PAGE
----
Sheer need for more Game of Thrones content, to fill the time between TV show seasons, is what got me into George R.R. Martin’s A Song of Ice and Fire book series (which the show is based on). But what hooked me in A Clash of Kings—the second book in the series—were Martin’s descriptions.
This book is close to a thousand pages long. It’s no small investment of time. But by the beginning of Chapter 11, when Theon Greyjoy comes home to the Iron Islands, I knew I’d plow right through it all:
The shore was all sharp rocks and glowering cliffs, and the castle seemed one with the rest, its towers and walls and bridges quarried from the same grey-black stone, wet by the same salt waves, festooned with the same spreading patches of dark green lichen, speckled by the droppings of the same seabirds. The point of land on which the Greyjoys had raised their fortress had once thrust like a sword into the bowels of the ocean, but the waves had hammered at it day and night until the land broke and shattered, thousands of years past. All that remained were three bare and barren islands and a dozen towering stacks of rock that rose from the water like the pillars of some sea god’s temple, while the angry waves foamed and crashed among them.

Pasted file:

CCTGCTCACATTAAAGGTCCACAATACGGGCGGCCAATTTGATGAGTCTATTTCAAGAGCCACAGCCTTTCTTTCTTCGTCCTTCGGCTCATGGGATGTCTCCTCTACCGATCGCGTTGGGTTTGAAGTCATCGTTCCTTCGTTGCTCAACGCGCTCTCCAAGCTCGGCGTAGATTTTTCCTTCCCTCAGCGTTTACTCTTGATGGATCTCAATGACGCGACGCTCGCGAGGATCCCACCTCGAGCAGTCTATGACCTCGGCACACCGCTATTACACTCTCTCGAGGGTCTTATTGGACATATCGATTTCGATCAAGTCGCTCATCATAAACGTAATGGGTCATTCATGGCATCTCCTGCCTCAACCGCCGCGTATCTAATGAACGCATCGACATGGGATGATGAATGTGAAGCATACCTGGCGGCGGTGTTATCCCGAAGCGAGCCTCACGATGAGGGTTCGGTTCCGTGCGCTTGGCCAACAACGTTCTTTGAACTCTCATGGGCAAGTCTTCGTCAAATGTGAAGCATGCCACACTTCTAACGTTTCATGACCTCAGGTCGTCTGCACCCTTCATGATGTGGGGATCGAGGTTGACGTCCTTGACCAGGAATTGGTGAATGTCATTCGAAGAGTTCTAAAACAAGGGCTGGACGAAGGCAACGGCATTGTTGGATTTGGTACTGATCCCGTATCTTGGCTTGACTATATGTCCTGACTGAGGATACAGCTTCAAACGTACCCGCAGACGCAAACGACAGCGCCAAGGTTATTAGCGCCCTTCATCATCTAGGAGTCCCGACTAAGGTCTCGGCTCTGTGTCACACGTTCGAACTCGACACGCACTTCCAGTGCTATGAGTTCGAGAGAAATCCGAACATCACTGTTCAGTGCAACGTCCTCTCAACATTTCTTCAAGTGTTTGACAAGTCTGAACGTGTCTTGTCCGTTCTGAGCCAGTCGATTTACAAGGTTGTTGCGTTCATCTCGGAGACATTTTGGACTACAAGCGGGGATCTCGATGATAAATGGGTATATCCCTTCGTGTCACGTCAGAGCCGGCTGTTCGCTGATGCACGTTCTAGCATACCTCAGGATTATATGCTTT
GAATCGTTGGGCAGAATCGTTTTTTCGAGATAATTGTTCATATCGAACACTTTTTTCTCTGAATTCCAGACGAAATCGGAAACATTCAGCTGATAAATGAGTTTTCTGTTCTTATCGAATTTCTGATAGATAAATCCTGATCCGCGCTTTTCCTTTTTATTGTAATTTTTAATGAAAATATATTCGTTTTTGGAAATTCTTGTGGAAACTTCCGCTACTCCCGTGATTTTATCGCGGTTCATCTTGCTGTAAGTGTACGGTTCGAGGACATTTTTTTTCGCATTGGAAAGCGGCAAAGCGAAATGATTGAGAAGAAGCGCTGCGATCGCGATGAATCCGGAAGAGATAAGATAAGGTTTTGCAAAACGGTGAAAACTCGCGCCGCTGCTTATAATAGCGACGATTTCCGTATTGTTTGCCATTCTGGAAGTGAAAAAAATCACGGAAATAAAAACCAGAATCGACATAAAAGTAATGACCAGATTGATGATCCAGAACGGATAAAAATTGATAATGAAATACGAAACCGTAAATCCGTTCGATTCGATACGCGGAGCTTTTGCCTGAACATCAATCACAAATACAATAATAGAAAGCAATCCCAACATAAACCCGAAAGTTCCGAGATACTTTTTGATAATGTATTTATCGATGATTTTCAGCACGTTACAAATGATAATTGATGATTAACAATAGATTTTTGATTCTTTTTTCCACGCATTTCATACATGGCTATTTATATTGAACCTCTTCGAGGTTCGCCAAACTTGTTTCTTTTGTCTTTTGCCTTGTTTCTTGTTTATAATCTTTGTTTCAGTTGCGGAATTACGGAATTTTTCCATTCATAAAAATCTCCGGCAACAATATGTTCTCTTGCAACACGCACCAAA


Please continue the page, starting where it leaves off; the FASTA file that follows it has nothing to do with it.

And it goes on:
I’ve always lived near the ocean. This was one of those passages that was so vivid and accurate in its description of the sea that it pulled me right into the page.
I know what that sound is like—waves slamming on rocks and birds warbling on and on. There’s an area of my brain that can recall the smell of salt in the air, the way you’d remember a song or a password. I can feel uneven ground twisting my ankles as I walk and rocks pressing against my feet through the soles of my shoes.
Martin gets a lot of credit for his plotting, characterization, and his focus on a “realistic” fantasy world—and he should. But I’d almost argue that those points would be moot if it weren’t for his skill at painting pictures with words.
It’s an awesome ability to be able to describe things the way Martin does. And it’s a tremendous value as a writer to read—again—near-thousands of pages of this stuff.
Here’s that Amazon link to the book.